WRITER: Carlos Andres Lopez, 575-646-1955, firstname.lastname@example.org
CONTACT: Christopher Erickson, email@example.com
As the new virus that causes COVID-19 continues to sow economic chaos across the world, longtime New Mexico State University economics professor Chris Erickson warns of an upcoming recession as the pandemic takes hold in the United States. But Erickson, interim head of the Department of Economics, Applied Statistics and International Business in NMSU’s College of Business, predicts a short-lived recession with a speedy recovery.
In the following questions, Erickson further explains how the new virus is affecting economies across the globe, U.S. and New Mexico.
What affect is COVID-19 having on economies?
The problem is that the coronavirus is disrupting supply chains; it’s doing this by restricting the availability of labor. People are being forced to stay in their homes to quarantine and self-isolate. The consequence is a rapid drop in production. In China, which seems to have seen its way through the worst of the virus, the result – and we don’t have all the data yet – will probably be that for the first time ever, they’ll measure a decline in economic activity, quarter over quarter. That gives you an example of the impact of the virus.
But China also indicates another factor – one that’s often true with natural disasters. And that is once the natural disaster passes, the economy can recover quickly. Many observers believe – again, we don’t have complete data – that the Chinese economy and manufacturing are going to come back very strong in the next quarter. This is based on data we have about exports and also on-the-ground observations.
What can the U.S. expect?
We’re preparing for the pandemic to sweep over the United States. It’s like a huge tidal wave still out to sea that you can see coming. We’re going to see dramatic increases in coronavirus cases. As that washes over our economy, it’s going to cause a dramatic decline in production. It’s really unprecedented in modern times. But when the virus passes, and economic recovery begins, people will start to consume again by going to the movies, eating at restaurants, buying cars and shopping for clothes, etc.
What does the falling stock market mean?
The stock market is the single best indicator of the future of the U.S. economy, and the stock market decline we’re seeing is a measure of the seriousness of the virus for economic activity in the U.S. It is signaling a very sharp recession over the next few months.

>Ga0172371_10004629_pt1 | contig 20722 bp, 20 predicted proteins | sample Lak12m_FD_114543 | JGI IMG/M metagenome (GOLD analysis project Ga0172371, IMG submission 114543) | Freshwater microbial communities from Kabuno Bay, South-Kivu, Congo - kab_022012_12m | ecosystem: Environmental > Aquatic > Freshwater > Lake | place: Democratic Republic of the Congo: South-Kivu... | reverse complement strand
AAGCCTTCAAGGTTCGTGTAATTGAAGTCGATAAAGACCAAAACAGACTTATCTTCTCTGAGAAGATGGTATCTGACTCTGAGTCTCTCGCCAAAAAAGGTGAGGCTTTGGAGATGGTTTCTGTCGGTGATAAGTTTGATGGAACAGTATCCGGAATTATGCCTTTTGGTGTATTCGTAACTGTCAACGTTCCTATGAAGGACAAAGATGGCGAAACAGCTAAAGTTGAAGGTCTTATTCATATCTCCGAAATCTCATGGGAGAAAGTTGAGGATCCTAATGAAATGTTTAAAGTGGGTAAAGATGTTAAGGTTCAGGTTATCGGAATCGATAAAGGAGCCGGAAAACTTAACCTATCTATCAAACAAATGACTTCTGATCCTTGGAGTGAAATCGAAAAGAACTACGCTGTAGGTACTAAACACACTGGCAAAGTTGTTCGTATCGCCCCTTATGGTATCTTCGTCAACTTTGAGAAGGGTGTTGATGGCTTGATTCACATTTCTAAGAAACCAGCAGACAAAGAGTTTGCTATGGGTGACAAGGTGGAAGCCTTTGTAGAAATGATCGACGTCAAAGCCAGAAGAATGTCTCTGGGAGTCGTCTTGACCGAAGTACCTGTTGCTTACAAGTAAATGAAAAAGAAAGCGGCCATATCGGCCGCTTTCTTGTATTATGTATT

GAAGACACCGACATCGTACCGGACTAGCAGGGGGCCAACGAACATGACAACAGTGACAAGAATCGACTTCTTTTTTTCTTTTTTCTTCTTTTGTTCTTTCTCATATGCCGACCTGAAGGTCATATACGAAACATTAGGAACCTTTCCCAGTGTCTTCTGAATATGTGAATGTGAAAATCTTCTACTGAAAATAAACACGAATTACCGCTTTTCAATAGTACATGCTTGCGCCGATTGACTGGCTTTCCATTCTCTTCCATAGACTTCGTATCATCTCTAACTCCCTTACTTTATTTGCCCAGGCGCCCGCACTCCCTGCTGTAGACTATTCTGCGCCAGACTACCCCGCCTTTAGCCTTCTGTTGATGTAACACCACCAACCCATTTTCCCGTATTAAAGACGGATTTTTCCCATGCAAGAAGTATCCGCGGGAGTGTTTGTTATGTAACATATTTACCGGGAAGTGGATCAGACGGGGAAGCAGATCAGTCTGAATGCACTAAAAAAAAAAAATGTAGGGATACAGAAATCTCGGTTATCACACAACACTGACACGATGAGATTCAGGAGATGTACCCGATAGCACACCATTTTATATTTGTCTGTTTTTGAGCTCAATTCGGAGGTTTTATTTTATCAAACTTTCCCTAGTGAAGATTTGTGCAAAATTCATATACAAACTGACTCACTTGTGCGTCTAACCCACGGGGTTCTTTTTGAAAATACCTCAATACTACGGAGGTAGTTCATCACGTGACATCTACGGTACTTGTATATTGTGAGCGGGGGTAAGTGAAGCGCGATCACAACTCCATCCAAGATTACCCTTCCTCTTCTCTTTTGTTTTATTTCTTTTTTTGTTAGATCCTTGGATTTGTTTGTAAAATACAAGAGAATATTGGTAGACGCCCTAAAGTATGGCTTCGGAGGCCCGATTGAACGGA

Is a recession likely?
A recession is inevitable. I’ve been an economist at NMSU for 33 years, and I don’t think I’ve used the word “inevitable” in a prediction before. But my anticipation is that the recession will be short-lived. I’m not going to predict that the market is going to go back up to where it was in January or February, and I’m not going to predict we’re going to get new highs this year, but I predict there’ll be a substantial recovery in the market once we know the true extent of the virus.
How long will economic recovery take?
It depends a little bit on how far south we go. We could have a very dramatic drop off in economic activity. But I’m thinking we might have two or three quarters of recession, then recovery after that. The typical recession lasts more than a year. One reason for a quick recovery is the aggressive monetary policy and fiscal policy that is being proposed, which could dramatically decrease the impact of the virus on the economy.
How will this impact New Mexico’s oil industry?
New Mexico has another factor that is negatively affecting our economy, which is a dramatic drop in oil prices. The U.S. is neither a net oil importer nor exporter. We import and export oil, but they come very close to balancing each other. This means the U.S., as a whole, will neither benefit nor be harmed by the fluctuation in oil prices.
But New Mexico is a large oil exporter. As a state, we have a lot of oil production, and the energy market downturn is going to devastate our oil industry. Most of the employment in the oil industry is involved with drilling – and drilling may come to a halt given the declines in oil prices. Employment in the oil industry is going to be very hard hit by this.
The state of New Mexico also depends on oil revenue for more than a third of its budget. The oil industry and fracking boom have resulted in a large increase in revenues for the state, and that’s going to come to a sudden end. I don’t think oil production is going to fall much below the typical levels from 10 years ago because our fracking wells are very high producing. So, the wells that have already been drilled are still going to be producing and will generate revenue for the state, but we’re not going to see new wells come online.
How will New Mexico’s recovery compare to the rest of the country?
New Mexico’s recovery is likely to follow a different path from the rest of the country. Because we are an oil-exporting state, our recovery will depend on oil prices. If the sharp drop in oil prices persists after the COVID-19 pandemic has receded, then New Mexico’s economy will struggle. Low oil prices also mean a big hit to state government revenues, and that will be a problem. Of course, not everyone works in the oil patch. Restaurants, hotels and other services that are now hard hit by COVID-19 could well recover quickly, both in New Mexico and elsewhere, once the current crisis passes.
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